Wlliam Gilmore Simms
The History of South Carolina, From Its First European Discovery to Its Erection into a Republic >> Chapter XXII >> Page 236

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Page 236

History | S. Babcock & Co. | 1840
drew to the High Hills of Santee, while he meditated
other modes for the expulsion of the enemy from the
strong position which he had taken on the Edisto.
Having succeeded in driving Rawdon from Camden,
by striking at the posts below, it was resolved to pursue
a like plan of warfare, to compel the evacuation of
Orangeburg. In obedience to this resolution, Sumter
and Marion, with their several commands, consisting
chiefly of the state troops, and officered by most of those
able partisans, the two Hamptons, Taylor, Horry, May-
hem, Lacy and others, who had maintained the liberties of
their country in the swamps, when they were too feeble
to hold their ground in the field, were accordingly let
loose, in an incursion into the lower country, which
drove the enemy at all quarters for safety into Charles-
town, and for a time, prostrated the royal power even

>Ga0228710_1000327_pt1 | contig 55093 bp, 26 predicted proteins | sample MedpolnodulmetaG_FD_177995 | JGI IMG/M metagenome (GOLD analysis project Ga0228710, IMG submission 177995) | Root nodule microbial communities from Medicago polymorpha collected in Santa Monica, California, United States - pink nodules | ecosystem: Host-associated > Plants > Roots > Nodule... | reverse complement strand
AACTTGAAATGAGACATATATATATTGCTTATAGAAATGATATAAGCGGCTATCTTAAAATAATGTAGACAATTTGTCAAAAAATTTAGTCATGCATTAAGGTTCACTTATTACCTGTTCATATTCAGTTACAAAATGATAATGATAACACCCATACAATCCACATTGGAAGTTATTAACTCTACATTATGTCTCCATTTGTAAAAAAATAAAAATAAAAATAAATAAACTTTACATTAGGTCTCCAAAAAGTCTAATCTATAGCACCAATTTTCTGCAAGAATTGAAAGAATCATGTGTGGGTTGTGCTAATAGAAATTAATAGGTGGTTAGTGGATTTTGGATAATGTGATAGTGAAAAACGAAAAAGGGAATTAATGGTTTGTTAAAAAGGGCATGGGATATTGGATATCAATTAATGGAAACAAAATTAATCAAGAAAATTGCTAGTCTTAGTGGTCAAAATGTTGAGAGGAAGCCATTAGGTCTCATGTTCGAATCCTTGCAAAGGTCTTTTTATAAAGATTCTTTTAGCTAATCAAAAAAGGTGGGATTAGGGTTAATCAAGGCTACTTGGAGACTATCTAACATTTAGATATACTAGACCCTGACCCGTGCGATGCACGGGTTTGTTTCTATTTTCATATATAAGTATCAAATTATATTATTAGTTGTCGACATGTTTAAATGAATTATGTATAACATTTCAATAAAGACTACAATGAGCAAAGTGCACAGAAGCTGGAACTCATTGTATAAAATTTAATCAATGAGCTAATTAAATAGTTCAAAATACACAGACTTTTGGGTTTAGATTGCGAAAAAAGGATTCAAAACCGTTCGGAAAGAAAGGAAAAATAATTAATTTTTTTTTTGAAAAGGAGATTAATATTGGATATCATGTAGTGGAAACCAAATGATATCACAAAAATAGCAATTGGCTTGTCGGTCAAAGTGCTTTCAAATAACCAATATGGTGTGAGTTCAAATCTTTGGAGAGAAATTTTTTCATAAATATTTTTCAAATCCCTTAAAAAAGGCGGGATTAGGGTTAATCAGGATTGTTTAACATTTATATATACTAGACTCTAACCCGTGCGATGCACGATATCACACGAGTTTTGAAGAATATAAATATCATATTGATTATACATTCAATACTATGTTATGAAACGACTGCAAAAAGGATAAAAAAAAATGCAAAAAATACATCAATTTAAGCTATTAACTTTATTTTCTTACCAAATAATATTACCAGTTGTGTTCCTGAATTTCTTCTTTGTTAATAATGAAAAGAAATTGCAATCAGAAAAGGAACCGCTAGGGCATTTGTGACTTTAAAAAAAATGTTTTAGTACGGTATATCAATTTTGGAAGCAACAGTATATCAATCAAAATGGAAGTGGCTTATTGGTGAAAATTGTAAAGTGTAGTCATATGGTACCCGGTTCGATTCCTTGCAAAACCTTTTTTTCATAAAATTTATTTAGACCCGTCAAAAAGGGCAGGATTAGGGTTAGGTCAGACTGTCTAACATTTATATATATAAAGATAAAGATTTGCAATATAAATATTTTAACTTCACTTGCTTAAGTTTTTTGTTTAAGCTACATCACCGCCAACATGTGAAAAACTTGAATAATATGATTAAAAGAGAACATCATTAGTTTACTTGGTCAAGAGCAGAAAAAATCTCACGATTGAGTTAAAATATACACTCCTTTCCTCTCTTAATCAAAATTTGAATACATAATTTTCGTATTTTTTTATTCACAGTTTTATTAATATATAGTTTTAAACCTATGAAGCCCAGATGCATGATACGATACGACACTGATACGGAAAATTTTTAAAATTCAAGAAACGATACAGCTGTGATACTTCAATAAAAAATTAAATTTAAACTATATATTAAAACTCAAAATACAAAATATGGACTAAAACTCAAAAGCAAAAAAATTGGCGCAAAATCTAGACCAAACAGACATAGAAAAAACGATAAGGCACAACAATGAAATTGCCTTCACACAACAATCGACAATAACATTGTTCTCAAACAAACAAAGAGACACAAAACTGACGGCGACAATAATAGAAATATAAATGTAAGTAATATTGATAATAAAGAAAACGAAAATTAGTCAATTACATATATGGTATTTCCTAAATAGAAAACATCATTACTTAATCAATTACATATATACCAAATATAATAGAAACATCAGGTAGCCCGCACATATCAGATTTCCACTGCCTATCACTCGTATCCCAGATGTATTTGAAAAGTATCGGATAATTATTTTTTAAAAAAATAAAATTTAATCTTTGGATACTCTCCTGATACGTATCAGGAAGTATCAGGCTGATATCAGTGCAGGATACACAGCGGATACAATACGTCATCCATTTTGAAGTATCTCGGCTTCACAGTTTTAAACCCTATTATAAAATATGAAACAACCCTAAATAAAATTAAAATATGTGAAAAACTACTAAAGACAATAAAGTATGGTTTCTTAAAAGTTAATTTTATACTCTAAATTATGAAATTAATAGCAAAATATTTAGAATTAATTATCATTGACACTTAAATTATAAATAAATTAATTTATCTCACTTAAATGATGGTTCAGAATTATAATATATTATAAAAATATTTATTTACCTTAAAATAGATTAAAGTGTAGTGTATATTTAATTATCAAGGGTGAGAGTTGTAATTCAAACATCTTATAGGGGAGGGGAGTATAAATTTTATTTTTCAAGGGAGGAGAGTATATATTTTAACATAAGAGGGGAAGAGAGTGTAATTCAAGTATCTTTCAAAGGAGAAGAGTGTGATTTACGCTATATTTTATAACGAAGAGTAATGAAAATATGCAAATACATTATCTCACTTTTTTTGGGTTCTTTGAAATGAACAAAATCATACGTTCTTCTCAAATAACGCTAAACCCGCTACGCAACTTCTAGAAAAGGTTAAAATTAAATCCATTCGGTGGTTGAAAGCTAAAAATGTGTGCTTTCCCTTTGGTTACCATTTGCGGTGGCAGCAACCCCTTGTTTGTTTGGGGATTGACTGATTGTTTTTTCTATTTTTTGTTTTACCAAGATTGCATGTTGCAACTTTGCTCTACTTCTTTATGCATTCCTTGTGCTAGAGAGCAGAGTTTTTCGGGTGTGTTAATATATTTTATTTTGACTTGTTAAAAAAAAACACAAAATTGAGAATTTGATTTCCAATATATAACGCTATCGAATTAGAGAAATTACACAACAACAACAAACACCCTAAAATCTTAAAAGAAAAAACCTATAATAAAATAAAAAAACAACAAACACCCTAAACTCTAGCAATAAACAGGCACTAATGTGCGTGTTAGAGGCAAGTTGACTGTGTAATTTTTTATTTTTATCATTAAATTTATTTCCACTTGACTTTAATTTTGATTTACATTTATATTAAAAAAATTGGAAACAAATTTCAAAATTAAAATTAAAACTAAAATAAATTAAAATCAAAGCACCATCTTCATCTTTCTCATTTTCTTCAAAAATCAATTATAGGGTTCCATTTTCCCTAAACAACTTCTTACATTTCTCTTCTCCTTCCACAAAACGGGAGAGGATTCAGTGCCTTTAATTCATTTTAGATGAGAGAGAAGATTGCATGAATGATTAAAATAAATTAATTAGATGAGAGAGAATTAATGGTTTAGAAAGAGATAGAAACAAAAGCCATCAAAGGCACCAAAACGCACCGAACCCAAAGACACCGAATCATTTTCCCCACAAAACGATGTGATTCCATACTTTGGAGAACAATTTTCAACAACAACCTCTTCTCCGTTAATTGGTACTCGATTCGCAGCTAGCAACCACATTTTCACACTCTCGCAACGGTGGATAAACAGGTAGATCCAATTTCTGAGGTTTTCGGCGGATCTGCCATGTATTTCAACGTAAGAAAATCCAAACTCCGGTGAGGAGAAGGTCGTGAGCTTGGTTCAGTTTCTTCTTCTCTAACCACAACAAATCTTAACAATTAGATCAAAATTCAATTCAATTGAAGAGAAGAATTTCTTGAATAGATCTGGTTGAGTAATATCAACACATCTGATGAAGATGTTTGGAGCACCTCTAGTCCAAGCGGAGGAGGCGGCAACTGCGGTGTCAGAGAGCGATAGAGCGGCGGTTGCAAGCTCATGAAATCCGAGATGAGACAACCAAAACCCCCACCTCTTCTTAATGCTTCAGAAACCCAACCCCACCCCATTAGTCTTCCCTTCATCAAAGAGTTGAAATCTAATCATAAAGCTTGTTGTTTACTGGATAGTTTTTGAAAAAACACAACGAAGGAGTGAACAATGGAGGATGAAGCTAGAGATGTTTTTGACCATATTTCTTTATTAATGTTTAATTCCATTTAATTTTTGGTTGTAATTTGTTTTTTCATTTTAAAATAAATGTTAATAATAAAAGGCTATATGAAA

to the gates of that place.
While the partisans were sweeping down every path
that led to the city, Greene, with the main army, pursued
the road leading down the south side of the Congaree, and
the east side of Cooper river. Various little successes
distinguished the progress of the partisans. Colonel Wade
Hampton charged a party of dragoons within five miles of
Charlestown, and appearing before the walls of the city,
occasioned a degree of alarm in the garrison, which could
scarcely have been justified by the appearance of the
whole American force. The bells were rung, alarm
guns fired, and the whole force of the city confusedly
gathered, and under arms. In this foray, Hampton cap-
tured fifty prisoners, and after exhibiting them to the sen-
tinels on the more advanced redoubts, coolly retired,